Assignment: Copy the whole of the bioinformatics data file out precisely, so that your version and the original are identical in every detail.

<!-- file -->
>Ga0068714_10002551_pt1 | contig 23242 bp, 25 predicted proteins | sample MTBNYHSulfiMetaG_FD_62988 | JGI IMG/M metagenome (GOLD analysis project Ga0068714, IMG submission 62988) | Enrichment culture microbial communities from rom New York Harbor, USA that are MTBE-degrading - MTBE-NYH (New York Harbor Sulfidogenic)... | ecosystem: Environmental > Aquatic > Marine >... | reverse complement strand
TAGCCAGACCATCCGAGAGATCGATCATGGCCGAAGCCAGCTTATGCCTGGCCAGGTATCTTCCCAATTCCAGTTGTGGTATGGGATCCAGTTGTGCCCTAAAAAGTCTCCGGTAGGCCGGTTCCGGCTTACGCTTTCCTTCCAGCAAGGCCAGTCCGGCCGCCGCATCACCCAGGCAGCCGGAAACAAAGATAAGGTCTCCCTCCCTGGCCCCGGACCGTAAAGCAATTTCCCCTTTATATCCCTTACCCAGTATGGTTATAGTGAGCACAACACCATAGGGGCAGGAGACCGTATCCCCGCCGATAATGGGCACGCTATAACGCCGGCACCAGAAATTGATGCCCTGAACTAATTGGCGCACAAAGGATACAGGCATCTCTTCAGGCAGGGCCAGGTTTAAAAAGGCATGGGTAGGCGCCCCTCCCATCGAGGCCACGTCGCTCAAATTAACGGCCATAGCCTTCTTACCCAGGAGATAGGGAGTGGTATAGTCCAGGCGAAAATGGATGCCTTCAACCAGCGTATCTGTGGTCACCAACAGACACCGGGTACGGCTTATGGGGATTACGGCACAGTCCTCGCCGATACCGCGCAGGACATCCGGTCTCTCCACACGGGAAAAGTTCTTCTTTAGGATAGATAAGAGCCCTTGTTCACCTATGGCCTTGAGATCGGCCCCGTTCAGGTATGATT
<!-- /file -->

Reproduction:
>Ga0068714_10002551_pt1 | contig 23242 bp, 25 predicted proteins | sample MTBNYHSulfiMetaG_FD_62988 | JGI IMG/M metagenome (GOLD analysis project Ga0068714, IMG submission 62988) | Enrichment culture microbial communities from rom New York Harbor, USA that are MTBE-degrading - MTBE-NYH (New York Harbor Sulfidogenic)... | ecosystem: Environmental > Aquatic > Marine >... | reverse complement strand
TAGCCAGACCATCCGAGAGATCGATCATGGCCGAAGCCAGCTTATGCCTGGCCAGGTATCTTCCCAATTCCAGTTGTGGTATGGGATCCAGTTGTGCCCTAAAAAGTCTCCGGTAGGCCGGTTCCGGCTTACGCTTTCCTTCCAGCAAGGCCAGTCCGGCCGCCGCATCACCCAGGCAGCCGGAAACAAAGATAAGGTCTCCCTCCCTGGCCCCGGACCGTAAAGCAATTTCCCCTTTATATCCCTTACCCAGTATGGTTATAGTGAGCACAACACCATAGGGGCAGGAGACCGTATCCCCGCCGATAATGGGCACGCTATAACGCCGGCACCAGAAATTGATGCCCTGAACTAATTGGCGCACAAAGGATACAGGCATCTCTTCAGGCAGGGCCAGGTTTAAAAAGGCATGGGTAGGCGCCCCTCCCATCGAGGCCACGTCGCTCAAATTAACGGCCATAGCCTTCTTACCCAGGAGATAGGGAGTGGTATAGTCCAGGCGAAAATGGATGCCTTCAACCAGCGTATCTGTGGTCACCAACAGACACCGGGTACGGCTTATGGGGATTACGGCACAGTCCTCGCCGATACCGCGCAGGACATCCGGTCTCTCCACACGGGAAAAGTTCTTCTTTAGGATAGATAAGAGCCCTTGTTCACCTATGGCCTTGAGATCGGCCCCGTTCAGGTATGATT